The Relevance of Anarchy

One interesting thing about this entire exchange is that it was nominally organized as a discussion about anarchy, proclaiming “anarchy unbound,” and yet from the beginning anarchy has had little to do with the discussion. Leeson’s opening essay discussed actual stateless situations in a few poor countries, and Dani Rodrik responded by noting, “There is no example of a society that has become prosperous without a state machinery.”

The discussion following that revolved around how cooperative institutions can arise without government, and the role of government in the facilitation of international trade. As Rodrik noted in his most recent comment, he and Leeson don’t disagree on many specific points, but where does anarchy fit into all this?

Rodrik posed some interesting questions about policy recommendations in his last post. Let me throw in a few, too.

Pete, do you think that if Somalia remains in its stateless condition that it will emerge from poverty to prosperity? Do you think there is any practical way to eliminate governments in those areas that have bad governments, and actually leave them stateless? Governments are toppled all the time, but the bad governments that are toppled often are replaced by governments that are even worse.

And, with reference to anarchy we have been talking about poor countries with bad governments. If you had the option of completely eliminating government in the United States, relying entirely on voluntary agreements, would you do it? We live a pretty good life right now, so it would be a gamble, especially if my conjecture that anarchy is not a stable equilibrium has any merit.

The difficult thing about contemplating orderly anarchy in a prosperous society is that it is so far away from anything ever experienced. Economists are used to thinking about changes at the margin, and while a change from a bad government in a poor country to anarchy isn’t too big a change, the orderly anarchy that some libertarian anarchists have advocated is far from a marginal change. What do you think, Pete?

Also from this issue

Lead Essay

  • Everybody seems to know we need government … But pirates didn’t! How did they manage without the state? In this issue’s thought-provoking lead essay, Peter T. Leeson, the BB&T Professor for the Study of Capitalism at George Mason University, explores what pirate “constitutions,” credit institutions among 19th century African bandit traders, and the well-being of Somalians after the collapse of the Somalian state have to tell us about the possibility of practical anarchy. It works better than you think, Leeson concludes. “As long as there are unrealized gains to realize, people will find ways to realize them” — state or no state.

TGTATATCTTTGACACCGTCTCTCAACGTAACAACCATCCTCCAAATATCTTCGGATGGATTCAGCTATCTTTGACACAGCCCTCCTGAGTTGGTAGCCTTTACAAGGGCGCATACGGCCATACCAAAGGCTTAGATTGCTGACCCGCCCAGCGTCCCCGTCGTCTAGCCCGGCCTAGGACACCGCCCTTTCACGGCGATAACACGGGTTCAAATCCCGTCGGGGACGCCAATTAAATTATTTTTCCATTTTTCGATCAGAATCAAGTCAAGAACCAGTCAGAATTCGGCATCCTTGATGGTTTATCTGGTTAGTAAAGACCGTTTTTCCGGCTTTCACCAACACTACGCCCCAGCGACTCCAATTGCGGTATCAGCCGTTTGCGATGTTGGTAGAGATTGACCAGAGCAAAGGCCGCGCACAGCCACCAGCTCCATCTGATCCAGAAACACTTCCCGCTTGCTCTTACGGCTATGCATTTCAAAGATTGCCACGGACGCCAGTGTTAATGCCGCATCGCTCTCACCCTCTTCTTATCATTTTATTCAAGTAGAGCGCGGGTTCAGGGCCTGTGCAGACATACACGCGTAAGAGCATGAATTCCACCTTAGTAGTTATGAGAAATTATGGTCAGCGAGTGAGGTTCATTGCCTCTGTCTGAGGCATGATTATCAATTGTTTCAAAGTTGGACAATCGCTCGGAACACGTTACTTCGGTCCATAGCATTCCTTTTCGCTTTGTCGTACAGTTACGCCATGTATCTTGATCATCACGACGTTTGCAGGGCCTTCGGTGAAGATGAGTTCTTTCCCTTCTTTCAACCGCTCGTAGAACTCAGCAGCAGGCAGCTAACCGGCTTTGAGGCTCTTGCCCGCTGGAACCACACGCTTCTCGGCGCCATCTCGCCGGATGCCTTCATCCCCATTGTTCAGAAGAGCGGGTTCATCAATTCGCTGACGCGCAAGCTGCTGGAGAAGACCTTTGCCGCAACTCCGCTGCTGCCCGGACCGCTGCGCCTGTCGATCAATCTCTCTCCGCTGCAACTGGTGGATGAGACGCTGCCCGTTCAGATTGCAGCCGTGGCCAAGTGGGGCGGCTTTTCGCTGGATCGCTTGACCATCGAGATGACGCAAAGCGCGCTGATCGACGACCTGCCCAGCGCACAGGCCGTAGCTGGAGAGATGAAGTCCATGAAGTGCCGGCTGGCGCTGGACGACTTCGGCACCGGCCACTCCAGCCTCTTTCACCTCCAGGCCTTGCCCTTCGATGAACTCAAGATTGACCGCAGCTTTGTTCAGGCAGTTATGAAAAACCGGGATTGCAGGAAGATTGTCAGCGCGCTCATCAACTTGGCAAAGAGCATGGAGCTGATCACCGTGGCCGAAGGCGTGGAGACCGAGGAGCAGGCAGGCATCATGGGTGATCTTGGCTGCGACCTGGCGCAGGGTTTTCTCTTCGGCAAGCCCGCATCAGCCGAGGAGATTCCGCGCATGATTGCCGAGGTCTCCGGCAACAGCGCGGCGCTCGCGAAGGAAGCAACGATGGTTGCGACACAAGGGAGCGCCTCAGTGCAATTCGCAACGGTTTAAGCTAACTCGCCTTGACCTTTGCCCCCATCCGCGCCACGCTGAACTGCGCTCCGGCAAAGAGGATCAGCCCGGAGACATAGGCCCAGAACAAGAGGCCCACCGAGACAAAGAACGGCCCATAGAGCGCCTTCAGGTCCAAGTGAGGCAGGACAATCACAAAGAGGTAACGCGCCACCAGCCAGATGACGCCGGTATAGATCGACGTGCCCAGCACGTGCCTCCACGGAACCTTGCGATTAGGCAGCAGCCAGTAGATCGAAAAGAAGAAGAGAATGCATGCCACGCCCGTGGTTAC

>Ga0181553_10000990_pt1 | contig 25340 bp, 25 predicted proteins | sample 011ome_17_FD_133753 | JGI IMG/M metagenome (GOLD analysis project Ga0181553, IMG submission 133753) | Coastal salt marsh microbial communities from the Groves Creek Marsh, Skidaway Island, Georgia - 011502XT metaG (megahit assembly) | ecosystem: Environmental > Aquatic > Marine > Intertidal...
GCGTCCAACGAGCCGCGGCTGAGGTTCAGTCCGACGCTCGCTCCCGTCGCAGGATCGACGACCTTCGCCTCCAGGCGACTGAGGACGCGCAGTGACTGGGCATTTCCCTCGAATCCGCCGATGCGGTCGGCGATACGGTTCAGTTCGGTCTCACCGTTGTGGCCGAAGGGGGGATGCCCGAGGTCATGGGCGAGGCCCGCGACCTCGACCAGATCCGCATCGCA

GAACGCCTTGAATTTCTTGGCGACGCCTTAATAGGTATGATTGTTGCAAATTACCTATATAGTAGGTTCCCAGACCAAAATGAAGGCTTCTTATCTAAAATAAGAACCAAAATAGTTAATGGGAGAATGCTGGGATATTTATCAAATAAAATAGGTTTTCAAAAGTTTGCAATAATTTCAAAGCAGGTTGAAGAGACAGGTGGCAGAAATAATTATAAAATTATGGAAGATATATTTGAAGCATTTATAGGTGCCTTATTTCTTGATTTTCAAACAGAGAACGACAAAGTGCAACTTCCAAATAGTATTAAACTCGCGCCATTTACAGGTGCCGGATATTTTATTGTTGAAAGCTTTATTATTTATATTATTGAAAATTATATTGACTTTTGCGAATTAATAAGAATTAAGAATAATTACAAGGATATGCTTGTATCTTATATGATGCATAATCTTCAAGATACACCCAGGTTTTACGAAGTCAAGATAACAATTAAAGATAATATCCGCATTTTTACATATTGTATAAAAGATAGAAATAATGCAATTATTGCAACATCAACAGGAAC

Response Essays

  • Bruce L. Benson, author of The Enterprise of Law: Justice Without the State, argues Peter Leeson’s defense of anarchy is too moderate. Governments in developed nations, Benson maintains, are not better than ordered anarchy. Drawing on Franz Oppenheimer’s classic account of the state as a protection racket, Benson argues that the state only seems necessary because it offers “solutions” to problems the state itself creates. Benson claims that even well-constrained states are essentially parasitic, leading him to conclude that “even when a relatively ‘good’ government exists, there still is way too much government and not nearly enough anarchy.”

  • Harvard economist Dani Rodrik is willing to accept a number of steps in Peter Leeson’s argument for anarchy, “but [Leeson’s] bottom line … represents a huge leap of faith.” Citing the work of several important thinkers, Rodrik argues that “the problem with self-enforcing agreements is that they do not scale up.” Both theory and data show that complex, well-functioning social and economic systems require the enforcement of rules by government. “Those societies in which markets work best are the ones where the reach of the state is longer, not shorter.”

  • Florida State University economist Randall Holcombe argues that even if Leeson is right about anarchy, it doesn’t much matter. “Regardless of its merits,” Holcombe writes, “anarchy has no prospect as an actual policy option.” The bottom line is that government is popular in developed nations. Furthermore, anarchy may not be a “stable equilibrium,” in which case it might “coalesce into governments … potentially more oppressive and more destructive than those we see in prosperous areas today.” According to Holcombe, if we’re going to get a government anyway, the best approach to policy is to “make it smaller, less intrusive, and more libertarian,” not to make it go away.